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4.3 out of 5 stars222
4.3 out of 5 stars
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on 28 March 2014
Thanks to two appealing juvenile leads, Wes Anderson's "Moonrise Kingdom" succeeds in engaging and sometimes moving us. Set in coastal New England in 1965, it is about two misfit thirteen-year-olds who fall in love (each, it seems, intuiting the other's "misfittedness") and decide to run away together and set up a home/camp where they can live isolated from the world of their parents and other adult authorities. Since the boy, Sam, has survival skills (he runs away from a scout camp) and the girl, Suzy, is as resourceful in her way (she brings the scissors and other things), they do pretty well. Suzy's parents are two lawyers (Bill Murray and Frances McDormand) who seem as indifferent to each other as they are to their children, and their marital conversation is mainly about the cases they're working on. The fact that the mother communicates with her children via bullhorn is obviously both funny and pointed. Sam is an orphan in foster care, and Edward Norton is the well-meaning scoutmaster of Sam's troop. These three adults and the local sheriff (Bruce Willis) are the ones who have to deal with the fact that the young people have run off.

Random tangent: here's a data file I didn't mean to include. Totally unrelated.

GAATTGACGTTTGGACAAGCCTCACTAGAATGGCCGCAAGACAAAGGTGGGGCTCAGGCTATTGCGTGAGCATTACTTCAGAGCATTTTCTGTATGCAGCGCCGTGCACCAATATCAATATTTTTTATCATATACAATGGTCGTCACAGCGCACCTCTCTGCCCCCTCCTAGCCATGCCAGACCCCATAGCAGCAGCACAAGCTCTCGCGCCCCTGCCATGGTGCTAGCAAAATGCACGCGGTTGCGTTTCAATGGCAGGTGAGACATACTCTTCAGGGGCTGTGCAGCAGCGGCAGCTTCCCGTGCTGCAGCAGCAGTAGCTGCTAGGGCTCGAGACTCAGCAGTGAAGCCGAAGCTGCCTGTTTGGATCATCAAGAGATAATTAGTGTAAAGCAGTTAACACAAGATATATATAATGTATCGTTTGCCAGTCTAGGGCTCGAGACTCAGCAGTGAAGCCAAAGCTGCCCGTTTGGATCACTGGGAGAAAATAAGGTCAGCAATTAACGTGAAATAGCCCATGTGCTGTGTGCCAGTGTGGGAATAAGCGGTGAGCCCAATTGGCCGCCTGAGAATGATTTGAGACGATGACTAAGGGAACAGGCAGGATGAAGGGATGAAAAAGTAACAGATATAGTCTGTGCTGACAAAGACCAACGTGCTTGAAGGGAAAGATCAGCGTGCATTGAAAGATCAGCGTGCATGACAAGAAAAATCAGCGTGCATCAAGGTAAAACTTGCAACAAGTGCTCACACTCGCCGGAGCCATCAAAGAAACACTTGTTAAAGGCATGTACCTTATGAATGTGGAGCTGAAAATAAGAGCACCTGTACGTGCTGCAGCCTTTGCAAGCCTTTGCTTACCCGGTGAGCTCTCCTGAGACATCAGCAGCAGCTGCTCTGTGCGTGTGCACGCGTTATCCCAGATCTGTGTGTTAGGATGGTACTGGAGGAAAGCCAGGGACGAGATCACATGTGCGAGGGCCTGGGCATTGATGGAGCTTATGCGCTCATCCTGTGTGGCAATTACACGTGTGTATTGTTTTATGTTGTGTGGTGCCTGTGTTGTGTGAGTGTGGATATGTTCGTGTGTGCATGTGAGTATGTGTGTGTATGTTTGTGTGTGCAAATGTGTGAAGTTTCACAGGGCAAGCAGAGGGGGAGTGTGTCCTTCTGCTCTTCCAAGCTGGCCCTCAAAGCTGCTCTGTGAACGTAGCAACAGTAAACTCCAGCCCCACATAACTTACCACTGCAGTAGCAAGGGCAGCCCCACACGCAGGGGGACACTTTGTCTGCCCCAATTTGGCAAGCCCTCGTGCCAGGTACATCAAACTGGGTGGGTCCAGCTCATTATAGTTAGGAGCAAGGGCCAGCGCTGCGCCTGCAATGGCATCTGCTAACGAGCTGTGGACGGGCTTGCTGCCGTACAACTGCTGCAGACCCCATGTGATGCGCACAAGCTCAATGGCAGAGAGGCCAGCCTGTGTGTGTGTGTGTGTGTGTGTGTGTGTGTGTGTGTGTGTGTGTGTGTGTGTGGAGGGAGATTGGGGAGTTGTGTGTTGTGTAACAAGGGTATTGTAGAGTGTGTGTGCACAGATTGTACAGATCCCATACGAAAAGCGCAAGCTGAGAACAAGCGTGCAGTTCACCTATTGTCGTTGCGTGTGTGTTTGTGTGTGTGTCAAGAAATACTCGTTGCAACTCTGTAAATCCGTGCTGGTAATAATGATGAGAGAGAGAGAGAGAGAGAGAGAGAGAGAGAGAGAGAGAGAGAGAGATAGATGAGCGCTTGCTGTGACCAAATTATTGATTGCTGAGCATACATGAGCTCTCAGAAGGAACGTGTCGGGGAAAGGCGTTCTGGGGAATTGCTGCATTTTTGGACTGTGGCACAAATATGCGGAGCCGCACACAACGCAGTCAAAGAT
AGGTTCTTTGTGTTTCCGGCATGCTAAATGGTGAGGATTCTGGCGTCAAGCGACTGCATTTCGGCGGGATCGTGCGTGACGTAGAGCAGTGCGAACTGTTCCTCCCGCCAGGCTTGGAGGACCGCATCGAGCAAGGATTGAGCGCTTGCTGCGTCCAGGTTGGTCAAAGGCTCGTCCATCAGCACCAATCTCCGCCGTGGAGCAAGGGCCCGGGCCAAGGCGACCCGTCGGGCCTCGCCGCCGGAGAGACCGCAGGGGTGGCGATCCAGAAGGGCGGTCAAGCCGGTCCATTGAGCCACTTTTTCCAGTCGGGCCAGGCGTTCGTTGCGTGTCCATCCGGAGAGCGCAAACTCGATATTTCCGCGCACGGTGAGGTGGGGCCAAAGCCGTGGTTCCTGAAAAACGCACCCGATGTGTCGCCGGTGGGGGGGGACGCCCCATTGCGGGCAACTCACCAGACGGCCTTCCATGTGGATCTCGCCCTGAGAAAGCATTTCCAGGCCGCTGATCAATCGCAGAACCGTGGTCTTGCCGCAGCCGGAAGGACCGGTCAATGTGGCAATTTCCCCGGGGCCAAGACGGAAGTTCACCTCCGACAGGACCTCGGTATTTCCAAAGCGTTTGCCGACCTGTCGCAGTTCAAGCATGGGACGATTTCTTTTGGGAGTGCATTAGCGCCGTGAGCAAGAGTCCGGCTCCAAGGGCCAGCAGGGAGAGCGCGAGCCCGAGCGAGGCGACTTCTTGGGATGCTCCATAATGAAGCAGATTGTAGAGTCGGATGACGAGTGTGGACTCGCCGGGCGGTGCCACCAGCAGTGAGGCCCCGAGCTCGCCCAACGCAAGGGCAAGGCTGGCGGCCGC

All of that seems ordinary enough, but Anderson frames the story in interesting ways, both visually and dramaturgically. The adult world of the scout camp and Suzy's home is presented in terms of a high degree of linear organization: rooms are boxy and behaviour is regimented to a cartoonish extent, and the regimentation of the scout troop is very clear, and the impression that the viewer gets is of two young people trying to get away from life in a cartoon and escape into something more authentic. The parents and scoutmaster are emotionally incompetent to a comic degree, and the only adult who seems to have an inkling of the kind of freer life the young people want is the sheriff, who in a climactic scene faces down Social Services. Tilda Swindon literally calls herself "Social Services" and that tells us all we need to know about the "flattening" of most of the adult figures in the movie. Swindon is marvelous in the role, and Bruce Willis as her antagonist gives a performance of great charm. Bill Murray here has a role that fits well with his usual deadpan affectless schtick, but he remains, for me at least, a very limited actor. In the course of the movie most of the adults unfreeze to some extent. McDormand, who is presented as being drawn to the sheriff, has a touching scene with her daughter at the end.